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  • Writer's pictureDr. Jessica Nielson

Am I Peeing too Much?

Updated: Jun 29, 2023


graphic of cat giving peeing dog toilet paper

Do you find yourself constantly running to the bathroom? Do plan your trip around the city based on the nearest public restrooms? Do you find yourself running straight to the bathroom as soon as you get home? Do you always urinate before leaving the house? Are you waking up throughout the night to use the bathroom?

If you answered yes to any of these questions, it might be time to see a pelvic floor physical therapist!

First, let's learn what “normal” bladder and urinary functions consist of:

Frequency

  • Normal urinary frequency is considered 4-6 times per day, although this can vary depending on activity level and liquid intake. You should be able to hold your bladder for 2-4 hours.

Quantity

  • Many people don’t count how long it takes to empty their bladder, but give it a try next time you are in the bathroom. Urination should last 8-10 seconds (8-10 ounces). If you find yourself counting anything less than 8 seconds, your bladder may not have been full, even if you had a strong urge.

Nighttime Voiding

  • If you are under the age of 65, you should be urinating 0 times per night. If you are over 65 years old or are pregnant, it is common to urinate 1-2 times per night.

Urge

  • When you get the first urge to urinate, you should be able to ignore the urge and carry on with what you are doing. You should NOT have pain or feel the need to immediately get to the closest restroom when you feel the first urge.

If you do not meet the “normal” expectations, it may be time to seek help from a pelvic floor physical therapist. Other signs and symptoms that are common, but not normal:

Urinary Symptoms

  • Urinary frequency

  • Urinary urgency

  • Hesitancy/Slow stream

  • Feeling of incomplete emptying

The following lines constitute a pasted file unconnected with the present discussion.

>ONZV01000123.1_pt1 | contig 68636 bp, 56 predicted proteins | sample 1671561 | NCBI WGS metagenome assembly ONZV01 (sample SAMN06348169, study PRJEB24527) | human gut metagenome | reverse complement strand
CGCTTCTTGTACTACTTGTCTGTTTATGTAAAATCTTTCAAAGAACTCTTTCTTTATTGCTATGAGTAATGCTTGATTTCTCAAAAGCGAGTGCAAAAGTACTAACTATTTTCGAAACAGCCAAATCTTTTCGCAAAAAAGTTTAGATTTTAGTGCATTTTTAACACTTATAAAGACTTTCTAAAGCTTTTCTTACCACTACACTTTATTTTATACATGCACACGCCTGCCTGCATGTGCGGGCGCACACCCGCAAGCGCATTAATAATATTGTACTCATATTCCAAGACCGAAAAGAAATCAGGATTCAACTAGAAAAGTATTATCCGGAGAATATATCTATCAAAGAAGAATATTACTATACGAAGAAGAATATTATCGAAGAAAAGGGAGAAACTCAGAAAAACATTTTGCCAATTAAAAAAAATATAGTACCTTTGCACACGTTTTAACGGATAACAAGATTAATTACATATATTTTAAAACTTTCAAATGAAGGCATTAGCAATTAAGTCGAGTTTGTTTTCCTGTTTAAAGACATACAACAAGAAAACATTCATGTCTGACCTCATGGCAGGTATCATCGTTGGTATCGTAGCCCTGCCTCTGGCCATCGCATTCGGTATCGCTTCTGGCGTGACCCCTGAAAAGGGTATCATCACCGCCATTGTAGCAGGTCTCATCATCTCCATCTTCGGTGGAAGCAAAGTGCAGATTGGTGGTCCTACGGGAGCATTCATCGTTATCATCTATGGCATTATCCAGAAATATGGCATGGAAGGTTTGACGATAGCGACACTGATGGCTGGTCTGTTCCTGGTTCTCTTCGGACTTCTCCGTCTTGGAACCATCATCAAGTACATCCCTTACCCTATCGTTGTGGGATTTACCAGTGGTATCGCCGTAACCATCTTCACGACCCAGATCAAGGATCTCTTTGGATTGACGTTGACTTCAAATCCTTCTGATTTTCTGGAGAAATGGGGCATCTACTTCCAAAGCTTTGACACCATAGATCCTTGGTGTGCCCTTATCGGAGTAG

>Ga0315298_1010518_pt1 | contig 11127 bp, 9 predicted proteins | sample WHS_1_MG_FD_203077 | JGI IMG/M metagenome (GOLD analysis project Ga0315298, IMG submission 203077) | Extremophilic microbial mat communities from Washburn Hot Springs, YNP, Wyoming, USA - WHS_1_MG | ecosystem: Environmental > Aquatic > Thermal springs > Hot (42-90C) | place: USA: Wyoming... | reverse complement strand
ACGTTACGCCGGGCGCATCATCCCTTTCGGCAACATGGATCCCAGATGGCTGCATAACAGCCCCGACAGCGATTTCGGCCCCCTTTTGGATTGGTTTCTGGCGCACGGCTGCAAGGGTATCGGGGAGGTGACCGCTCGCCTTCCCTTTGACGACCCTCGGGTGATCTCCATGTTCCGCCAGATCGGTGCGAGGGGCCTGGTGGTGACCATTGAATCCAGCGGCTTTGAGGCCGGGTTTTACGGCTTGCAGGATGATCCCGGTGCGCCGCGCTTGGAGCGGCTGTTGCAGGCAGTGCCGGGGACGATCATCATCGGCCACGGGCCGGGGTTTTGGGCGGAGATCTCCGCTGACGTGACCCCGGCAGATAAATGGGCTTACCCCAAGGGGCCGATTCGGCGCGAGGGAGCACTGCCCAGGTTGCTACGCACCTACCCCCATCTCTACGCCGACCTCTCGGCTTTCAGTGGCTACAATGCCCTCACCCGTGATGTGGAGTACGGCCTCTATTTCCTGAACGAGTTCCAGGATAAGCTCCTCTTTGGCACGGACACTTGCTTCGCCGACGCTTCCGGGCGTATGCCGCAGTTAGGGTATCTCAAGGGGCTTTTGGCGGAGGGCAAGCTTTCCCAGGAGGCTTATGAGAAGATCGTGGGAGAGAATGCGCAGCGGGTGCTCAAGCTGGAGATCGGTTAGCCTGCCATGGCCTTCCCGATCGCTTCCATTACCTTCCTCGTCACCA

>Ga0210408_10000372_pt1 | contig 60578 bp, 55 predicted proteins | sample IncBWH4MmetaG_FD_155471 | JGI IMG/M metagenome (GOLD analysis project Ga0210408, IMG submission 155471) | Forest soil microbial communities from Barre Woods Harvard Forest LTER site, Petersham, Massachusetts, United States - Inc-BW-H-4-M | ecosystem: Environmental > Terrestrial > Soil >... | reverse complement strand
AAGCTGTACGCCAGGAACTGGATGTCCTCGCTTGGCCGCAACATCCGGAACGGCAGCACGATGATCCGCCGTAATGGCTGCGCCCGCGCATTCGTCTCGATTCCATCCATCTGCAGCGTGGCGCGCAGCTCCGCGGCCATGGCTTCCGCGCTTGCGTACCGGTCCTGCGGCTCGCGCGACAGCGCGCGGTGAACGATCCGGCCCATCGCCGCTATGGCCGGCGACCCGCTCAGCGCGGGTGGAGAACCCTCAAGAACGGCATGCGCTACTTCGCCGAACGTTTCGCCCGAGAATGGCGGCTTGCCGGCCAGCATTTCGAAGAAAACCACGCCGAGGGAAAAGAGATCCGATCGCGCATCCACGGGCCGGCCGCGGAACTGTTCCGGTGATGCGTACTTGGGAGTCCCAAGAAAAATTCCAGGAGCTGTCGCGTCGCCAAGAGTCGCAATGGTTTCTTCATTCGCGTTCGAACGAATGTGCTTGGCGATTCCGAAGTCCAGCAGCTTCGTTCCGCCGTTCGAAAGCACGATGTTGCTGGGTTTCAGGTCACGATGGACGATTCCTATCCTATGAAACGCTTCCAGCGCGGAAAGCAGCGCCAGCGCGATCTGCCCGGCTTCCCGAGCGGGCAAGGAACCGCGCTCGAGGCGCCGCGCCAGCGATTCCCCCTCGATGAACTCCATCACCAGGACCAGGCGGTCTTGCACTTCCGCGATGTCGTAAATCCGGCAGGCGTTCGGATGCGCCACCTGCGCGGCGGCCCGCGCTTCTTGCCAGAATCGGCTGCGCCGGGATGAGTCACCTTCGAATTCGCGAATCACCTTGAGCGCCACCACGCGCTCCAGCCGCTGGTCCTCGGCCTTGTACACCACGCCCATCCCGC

• Incontinence

  • Bladder pressure

Pain Symptoms

  • Pelvic pain

  • Pain with bladder filling

  • Pain/burning with urination

  • Painful intercourse

  • Painful bowel movements

  • Low back, hip, or tailbone pain

How can physical therapy help me?


At your first appointment, you and your physical therapist will discuss your symptoms and any pain or dysfunction that may be occuring. Your therapist will perform a thorough examination which will likely include an external examination of your joints, muscles, and posture. It is common for pelvic floor physical therapists to perform an internal (vaginal or rectal) examination to assess the pelvic floor muscles. Based on your symptoms and presentation on examination, your physical therapist will determine what treatments will be most effective for you. Treatment may include bladder retraining techniques, myofascial release, visceral/bladder mobilization, joint mobilization, nervous system uptraining or downtraining, therapeutic exercise, specific stretching, etc. All treatments are performed in a private treatment room where you are 1-1 with your physical therapist. Come in and let us create an individualized treatment program based on your needs!


Jessica Nielson PT, DPT, CSCS


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